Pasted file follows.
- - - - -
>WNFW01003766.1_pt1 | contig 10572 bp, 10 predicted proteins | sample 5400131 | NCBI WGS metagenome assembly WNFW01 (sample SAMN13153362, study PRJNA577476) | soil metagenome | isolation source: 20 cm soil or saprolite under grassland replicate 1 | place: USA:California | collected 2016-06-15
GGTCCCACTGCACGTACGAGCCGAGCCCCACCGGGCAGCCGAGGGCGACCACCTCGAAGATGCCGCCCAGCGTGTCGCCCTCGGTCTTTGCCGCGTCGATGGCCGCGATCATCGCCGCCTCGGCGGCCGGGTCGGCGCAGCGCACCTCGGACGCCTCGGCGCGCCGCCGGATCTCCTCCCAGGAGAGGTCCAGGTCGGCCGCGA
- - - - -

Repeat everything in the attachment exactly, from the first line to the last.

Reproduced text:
>WNFW01003766.1_pt1 | contig 10572 bp, 10 predicted proteins | sample 5400131 | NCBI WGS metagenome assembly WNFW01 (sample SAMN13153362, study PRJNA577476) | soil metagenome | isolation source: 20 cm soil or saprolite under grassland replicate 1 | place: USA:California | collected 2016-06-15
GGTCCCACTGCACGTACGAGCCGAGCCCCACCGGGCAGCCGAGGGCGACCACCTCGAAGATGCCGCCCAGCGTGTCGCCCTCGGTCTTTGCCGCGTCGATGGCCGCGATCATCGCCGCCTCGGCGGCCGGGTCGGCGCAGCGCACCTCGGACGCCTCGGCGCGCCGCCGGATCTCCTCCCAGGAGAGGTCCAGGTCGGCCGCGA